The architects of the Abraham Accords did not win this year’s Nobel Peace Prize - Why not?
If the Nobel Committee will not honor leaders who actually make peace – peace between Arabs and Israelis, no less – they should disband the organization entirely
JERUSALEM – The Nobel Peace Prize for 2020 was not – repeat, not – awarded today to the signers of the Abraham Accords.
How is that possible?
On Sept. 15 on the South Lawn of the White House, the first Arab-Israeli peace treaties in more than a quarter of a century were signed.
Not just a peace treaty between Israel and the United Arab Emirates, but also a peace treaty between Israel and the Kingdom of Bahrain.
How is it possible that this year’s Nobel Peace Prize was not awarded to Israeli Prime Minister Benjamin Netanyahu, UAE Crown Prince Mohammed bin Zayed (MBZ), Bahrain’s King Hamad and American President Donald Trump, who brokered the deals?
Instead, “the Norwegian Nobel Committee has decided to award the Nobel Peace Prize for 2020 to the World Food Programme (WFP) for its efforts to combat hunger, for its contribution to bettering conditions for peace in conflict-affected areas and for acting as a driving force in efforts to prevent the use of hunger as a weapon of war and conflict,” stated the Committee in a press release.
Don’t get me wrong. The WFP does important work, and I happen to personally know and highly regard its director, former South Carolina Governor David Beasley.
Indeed, what the Nobel Committee noted about the WFP today is true.
“The World Food Programme is the world’s largest humanitarian organisation addressing hunger and promoting food security. In 2019, the WFP provided assistance to close to 100 million people in 88 countries who are victims of acute food insecurity and hunger. In 2015, eradicating hunger was adopted as one of the UN’s Sustainable Development Goals. The WFP is the UN’s primary instrument for realising this goal. In recent years, the situation has taken a negative turn. In 2019, 135 million people suffered from acute hunger, the highest number in many years.”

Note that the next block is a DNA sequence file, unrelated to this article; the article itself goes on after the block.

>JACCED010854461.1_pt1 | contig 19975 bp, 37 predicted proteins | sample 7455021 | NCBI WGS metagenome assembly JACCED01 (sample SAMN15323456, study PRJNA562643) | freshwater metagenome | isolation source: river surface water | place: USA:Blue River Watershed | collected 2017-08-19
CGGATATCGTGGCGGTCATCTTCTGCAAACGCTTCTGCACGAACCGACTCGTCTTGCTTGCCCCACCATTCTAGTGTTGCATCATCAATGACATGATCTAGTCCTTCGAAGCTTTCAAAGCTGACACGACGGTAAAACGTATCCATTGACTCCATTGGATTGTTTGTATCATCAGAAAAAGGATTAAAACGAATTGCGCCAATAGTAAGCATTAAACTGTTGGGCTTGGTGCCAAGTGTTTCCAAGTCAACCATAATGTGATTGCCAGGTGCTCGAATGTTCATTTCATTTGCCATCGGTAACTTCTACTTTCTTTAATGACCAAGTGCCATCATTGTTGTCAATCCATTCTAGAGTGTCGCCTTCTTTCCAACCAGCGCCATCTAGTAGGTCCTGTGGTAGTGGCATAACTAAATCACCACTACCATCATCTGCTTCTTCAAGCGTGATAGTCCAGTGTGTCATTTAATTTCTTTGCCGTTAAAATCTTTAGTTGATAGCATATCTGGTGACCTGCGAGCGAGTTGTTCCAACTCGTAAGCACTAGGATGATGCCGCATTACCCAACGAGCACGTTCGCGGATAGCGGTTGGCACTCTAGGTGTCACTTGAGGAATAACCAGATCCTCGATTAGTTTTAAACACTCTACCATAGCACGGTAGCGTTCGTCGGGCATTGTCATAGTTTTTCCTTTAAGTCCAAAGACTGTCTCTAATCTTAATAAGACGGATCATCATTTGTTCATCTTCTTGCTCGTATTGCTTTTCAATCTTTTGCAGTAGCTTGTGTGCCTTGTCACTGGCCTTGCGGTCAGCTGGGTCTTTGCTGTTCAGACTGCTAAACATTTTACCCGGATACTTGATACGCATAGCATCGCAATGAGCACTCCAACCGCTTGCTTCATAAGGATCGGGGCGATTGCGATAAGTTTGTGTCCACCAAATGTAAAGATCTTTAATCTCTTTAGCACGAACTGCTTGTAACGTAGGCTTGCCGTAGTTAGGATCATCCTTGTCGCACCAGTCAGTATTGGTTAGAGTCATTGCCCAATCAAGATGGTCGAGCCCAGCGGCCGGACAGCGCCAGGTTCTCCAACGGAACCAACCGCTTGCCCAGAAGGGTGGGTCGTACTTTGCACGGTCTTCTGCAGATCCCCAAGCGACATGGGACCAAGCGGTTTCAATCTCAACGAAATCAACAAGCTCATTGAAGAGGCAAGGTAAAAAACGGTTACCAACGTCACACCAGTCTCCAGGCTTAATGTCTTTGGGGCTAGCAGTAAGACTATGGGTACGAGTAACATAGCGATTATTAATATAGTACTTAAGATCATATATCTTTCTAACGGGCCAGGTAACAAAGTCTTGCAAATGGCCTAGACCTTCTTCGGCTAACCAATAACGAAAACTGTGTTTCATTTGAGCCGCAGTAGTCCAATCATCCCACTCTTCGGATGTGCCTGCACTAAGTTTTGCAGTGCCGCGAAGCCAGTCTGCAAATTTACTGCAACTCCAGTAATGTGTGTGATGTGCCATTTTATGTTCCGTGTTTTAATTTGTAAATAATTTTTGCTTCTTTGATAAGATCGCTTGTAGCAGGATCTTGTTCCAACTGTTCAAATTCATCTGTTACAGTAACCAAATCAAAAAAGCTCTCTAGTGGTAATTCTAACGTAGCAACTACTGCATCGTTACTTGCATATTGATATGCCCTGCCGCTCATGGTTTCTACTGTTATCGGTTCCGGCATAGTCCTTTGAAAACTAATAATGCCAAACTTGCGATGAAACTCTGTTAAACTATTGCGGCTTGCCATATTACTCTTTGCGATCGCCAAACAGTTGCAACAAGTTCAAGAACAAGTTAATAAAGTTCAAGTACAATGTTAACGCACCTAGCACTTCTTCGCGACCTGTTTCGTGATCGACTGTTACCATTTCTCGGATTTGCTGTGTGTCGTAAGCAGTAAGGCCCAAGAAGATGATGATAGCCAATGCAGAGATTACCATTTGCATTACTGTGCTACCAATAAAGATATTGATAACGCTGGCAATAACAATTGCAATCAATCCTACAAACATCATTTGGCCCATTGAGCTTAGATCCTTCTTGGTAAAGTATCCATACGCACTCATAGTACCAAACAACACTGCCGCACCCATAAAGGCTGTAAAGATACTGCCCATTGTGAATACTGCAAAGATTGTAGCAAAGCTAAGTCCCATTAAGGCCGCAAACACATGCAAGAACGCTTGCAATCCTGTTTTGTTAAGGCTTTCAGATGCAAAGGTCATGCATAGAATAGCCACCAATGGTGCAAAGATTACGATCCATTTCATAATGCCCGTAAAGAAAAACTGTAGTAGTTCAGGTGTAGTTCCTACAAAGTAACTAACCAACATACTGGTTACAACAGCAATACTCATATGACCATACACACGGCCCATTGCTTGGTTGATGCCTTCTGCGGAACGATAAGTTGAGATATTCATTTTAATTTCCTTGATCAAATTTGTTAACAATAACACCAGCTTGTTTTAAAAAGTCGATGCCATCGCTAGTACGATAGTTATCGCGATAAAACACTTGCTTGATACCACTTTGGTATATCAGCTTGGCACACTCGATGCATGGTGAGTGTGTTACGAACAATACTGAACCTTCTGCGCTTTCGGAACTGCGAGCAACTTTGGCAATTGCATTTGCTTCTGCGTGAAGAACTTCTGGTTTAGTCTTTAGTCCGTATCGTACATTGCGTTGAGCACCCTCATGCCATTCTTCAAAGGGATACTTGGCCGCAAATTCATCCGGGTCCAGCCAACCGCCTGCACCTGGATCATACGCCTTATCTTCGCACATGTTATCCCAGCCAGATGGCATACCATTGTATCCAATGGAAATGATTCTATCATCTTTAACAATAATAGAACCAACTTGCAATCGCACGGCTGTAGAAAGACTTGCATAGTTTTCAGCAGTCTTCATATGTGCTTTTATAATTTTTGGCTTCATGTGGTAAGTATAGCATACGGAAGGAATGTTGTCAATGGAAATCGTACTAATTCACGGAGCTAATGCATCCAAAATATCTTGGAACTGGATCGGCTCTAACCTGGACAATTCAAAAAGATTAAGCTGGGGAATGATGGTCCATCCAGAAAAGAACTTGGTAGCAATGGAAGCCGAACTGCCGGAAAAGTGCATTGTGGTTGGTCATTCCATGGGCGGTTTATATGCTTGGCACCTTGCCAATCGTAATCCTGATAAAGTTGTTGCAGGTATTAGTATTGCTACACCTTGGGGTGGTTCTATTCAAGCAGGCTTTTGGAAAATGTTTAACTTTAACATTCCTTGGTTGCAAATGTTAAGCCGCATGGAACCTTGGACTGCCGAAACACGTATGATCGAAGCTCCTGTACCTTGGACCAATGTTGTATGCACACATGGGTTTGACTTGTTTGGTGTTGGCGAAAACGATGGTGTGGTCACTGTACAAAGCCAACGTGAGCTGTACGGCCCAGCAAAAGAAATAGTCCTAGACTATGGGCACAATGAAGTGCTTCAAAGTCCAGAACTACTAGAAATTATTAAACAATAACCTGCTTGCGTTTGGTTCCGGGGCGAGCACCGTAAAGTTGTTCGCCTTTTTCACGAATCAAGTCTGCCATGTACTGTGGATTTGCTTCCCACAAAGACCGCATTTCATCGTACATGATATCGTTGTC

Nevertheless, the WFP does such excellent work every year.
I can support the organization receiving a Nobel prize in any other year.
But it is outlandish that the five-member Nobel Committee deliberately refused to grant its esteemed Peace Prize to Arab, Israeli and American leaders who actually signed historic peace deals just last month.
It is, after all, a peace prize.
Why ignore leaders who are making peace in the most war-torn area of the world?
The most likely reason is that the Committee did not want to say or do anything that would honor the role of President Trump in helping broker these dramatic agreements.
Just as likely, the Committee did not want to say or do anything that would honor the role of Prime Minister Netanyahu.
To say that neither leaders are popular in Oslo, Norway, would be a gross understatement.
Regardless, these men – along with Crown Prince MBZ and King Hamad – did something precious few world leaders or Mideast analysts thought was possible.
The signing of the Abraham Accords, indeed, is the single most positive international development of 2020, an otherwise dreadful year for the world.
The Nobel Peace Prize Committee has become an embarrassment.
If they are not going to honor leaders who actually make peace – peace between Arabs and Israelis, no less – they should disband the organization entirely.
Joel C. Rosenberg is the editor-in-chief of ALL ISRAEL NEWS and ALL ARAB NEWS and the President and CEO of Near East Media. A New York Times best-selling author, Middle East analyst, and Evangelical leader, he lives in Jerusalem with his wife and sons.